Thursday, February 12, 2009

WHAT'S COOKIN' (Oxtail Stew)

Tired of people asking you what are oxtails? Oxtails aren’t really from the tail of an ox, they are beef steer's tail and have a delicious rich and distinctive flavor and excellent for stew. Like most stews, oxtail stew is best slow cooked for several hours. My father remembers when he was growing up and eating oxtails. He said it was considered a special dish for dinner because it was beef. Ox tail cost pennies a pound and you would need 3 or 4 pounds to make a meal. Now they are considered choice cut- hard to come by and expensive. He figures that the "government" finally caught on that it was soul food and they drove the prices up on the beef tails, just like what happen to pork when it received the name soul food.


1 cup chopped celery
1 teaspoon minced garlic
1 (6 ounce) can tomato paste
2 cubes beef bouillon
10 cups water
6 whole black peppercorns
2 bay leaves
1/4 cup oil
3 pounds beef oxtail
1 large onion, chopped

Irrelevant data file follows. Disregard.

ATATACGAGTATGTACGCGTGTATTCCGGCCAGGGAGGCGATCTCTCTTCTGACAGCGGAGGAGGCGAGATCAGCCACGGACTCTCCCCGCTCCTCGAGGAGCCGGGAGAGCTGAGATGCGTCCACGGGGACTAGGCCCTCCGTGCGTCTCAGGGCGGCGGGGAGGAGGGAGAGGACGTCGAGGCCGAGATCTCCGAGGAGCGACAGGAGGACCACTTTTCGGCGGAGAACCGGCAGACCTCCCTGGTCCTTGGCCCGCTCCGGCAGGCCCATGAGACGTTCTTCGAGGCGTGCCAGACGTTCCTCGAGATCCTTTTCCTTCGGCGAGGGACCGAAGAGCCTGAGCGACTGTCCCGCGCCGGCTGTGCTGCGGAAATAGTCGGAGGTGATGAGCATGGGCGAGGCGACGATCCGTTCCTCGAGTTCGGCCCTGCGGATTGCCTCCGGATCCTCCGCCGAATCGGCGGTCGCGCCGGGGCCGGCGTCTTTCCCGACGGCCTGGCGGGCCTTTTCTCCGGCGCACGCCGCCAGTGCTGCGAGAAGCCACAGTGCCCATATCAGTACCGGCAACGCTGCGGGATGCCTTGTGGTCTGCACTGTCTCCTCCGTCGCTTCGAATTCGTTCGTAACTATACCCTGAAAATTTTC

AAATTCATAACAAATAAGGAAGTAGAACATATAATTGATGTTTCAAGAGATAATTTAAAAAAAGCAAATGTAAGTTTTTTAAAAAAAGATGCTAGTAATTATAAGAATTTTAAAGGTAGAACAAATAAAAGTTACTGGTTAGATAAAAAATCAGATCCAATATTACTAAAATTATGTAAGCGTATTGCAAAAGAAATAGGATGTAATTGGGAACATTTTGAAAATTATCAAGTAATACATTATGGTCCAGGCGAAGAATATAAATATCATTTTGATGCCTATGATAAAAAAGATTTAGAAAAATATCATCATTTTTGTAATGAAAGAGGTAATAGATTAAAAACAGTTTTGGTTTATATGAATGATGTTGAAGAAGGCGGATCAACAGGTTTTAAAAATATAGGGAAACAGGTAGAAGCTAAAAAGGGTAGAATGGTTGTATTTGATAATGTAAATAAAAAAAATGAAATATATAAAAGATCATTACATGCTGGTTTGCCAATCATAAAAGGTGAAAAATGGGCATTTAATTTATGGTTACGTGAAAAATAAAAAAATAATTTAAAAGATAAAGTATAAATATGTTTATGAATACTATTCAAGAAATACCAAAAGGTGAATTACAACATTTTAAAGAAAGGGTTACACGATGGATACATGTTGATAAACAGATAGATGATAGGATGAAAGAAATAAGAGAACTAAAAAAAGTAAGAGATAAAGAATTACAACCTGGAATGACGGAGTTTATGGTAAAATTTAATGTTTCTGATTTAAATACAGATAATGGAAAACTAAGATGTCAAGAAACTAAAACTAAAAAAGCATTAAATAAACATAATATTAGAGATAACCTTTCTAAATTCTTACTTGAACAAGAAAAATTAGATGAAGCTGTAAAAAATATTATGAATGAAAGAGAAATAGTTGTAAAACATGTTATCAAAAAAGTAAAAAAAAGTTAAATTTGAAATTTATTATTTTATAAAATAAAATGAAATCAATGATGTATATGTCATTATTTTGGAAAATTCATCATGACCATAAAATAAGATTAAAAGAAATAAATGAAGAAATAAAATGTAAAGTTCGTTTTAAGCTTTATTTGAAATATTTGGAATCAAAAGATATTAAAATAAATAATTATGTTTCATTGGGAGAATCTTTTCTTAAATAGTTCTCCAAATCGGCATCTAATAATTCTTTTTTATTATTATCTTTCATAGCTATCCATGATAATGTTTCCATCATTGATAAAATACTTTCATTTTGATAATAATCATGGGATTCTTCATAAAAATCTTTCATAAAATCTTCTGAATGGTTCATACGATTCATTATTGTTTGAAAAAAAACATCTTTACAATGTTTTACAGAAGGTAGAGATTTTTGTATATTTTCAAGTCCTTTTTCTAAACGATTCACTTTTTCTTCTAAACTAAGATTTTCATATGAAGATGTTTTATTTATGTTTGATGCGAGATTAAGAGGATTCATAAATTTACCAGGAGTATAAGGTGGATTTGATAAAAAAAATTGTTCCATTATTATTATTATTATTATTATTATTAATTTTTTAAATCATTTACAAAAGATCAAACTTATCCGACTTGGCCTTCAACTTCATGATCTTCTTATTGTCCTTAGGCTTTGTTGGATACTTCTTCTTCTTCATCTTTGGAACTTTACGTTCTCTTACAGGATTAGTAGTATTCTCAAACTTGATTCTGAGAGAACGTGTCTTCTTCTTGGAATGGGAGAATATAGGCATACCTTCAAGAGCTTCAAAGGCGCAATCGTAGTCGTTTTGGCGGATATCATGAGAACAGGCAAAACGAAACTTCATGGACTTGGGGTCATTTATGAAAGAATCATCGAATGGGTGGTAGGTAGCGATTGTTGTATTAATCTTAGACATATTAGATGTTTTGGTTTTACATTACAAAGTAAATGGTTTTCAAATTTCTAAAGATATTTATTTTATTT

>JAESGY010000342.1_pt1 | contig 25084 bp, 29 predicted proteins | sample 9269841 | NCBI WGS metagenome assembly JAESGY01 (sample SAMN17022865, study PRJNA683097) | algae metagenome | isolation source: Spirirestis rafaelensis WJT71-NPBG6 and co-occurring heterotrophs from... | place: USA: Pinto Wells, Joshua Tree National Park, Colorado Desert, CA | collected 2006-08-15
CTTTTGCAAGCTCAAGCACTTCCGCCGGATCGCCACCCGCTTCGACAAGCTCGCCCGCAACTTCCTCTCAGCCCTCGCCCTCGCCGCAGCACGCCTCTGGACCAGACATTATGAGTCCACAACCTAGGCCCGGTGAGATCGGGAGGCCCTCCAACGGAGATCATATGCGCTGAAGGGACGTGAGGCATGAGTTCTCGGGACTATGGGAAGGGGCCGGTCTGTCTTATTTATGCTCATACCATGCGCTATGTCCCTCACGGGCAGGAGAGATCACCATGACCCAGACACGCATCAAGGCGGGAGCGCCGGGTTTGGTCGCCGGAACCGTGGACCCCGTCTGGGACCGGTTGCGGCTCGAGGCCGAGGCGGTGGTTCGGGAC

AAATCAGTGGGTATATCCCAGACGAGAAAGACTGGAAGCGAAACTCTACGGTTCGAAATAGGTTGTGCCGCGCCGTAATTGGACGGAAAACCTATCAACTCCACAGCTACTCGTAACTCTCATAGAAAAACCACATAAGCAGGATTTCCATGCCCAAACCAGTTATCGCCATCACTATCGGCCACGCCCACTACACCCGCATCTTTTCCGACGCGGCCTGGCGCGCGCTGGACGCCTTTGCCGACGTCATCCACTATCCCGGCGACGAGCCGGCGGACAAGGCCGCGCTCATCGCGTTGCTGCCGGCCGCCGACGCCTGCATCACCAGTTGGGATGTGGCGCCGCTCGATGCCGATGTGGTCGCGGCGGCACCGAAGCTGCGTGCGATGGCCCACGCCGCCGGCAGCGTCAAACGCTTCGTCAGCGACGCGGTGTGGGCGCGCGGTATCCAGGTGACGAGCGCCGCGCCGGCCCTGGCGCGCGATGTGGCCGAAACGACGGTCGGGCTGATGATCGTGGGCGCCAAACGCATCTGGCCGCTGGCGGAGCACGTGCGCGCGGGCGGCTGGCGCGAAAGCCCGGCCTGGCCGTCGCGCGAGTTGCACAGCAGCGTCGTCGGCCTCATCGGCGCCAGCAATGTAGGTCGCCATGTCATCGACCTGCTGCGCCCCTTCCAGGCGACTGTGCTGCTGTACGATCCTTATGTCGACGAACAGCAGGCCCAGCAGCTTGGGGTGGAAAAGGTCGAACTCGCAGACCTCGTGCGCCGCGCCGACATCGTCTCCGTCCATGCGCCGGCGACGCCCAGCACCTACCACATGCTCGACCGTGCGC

salt and pepper to taste
¼ cup cornstarch dissolved in ½ cup water

1. Place celery, garlic, tomato paste, bouillon cubes, and water into a large Dutch oven; stir until the tomato paste has dissolved. Add peppercorns and bay leaves, place over medium heat and bring to a simmer.
2. Meanwhile, heat oil in a large skillet over medium-high heat. Add oxtail and cook until browned on all sides, about 10 minutes. Remove oxtail from hot oil and place into Dutch oven. Pour out all but 1 tablespoon of oil from the skillet, reduce heat to medium, and cook the onion until softened and translucent, about 5 minutes; add to oxtail.
3. Reduce heat to medium-low, cover, and simmer for 2 1/2 hours. Season with salt and pepper, recover, and continue to cook until the oxtail is tender, but not falling off of the bone, about 30 minutes.
4. Remove oxtail pieces and place into a serving dish. Dutch oven and return to a simmer. Thicken with cornstarch dissolved in water, simmer for 1 minute until thickened and clear. Pour sauce over the oxtail.

Oxtail should be ready when a knife slices easily through the meat. It should not be overcooked otherwise it will fall off the bones and go stringy - and if not cooked long enough it will not come off the bones easily enough. I normally find 4 hours cooking is just perfect.
Like most soul food, sitting overnight in the refrigerator, then rehearing for dinner the next day they are even better, this is what we call good eat’n.

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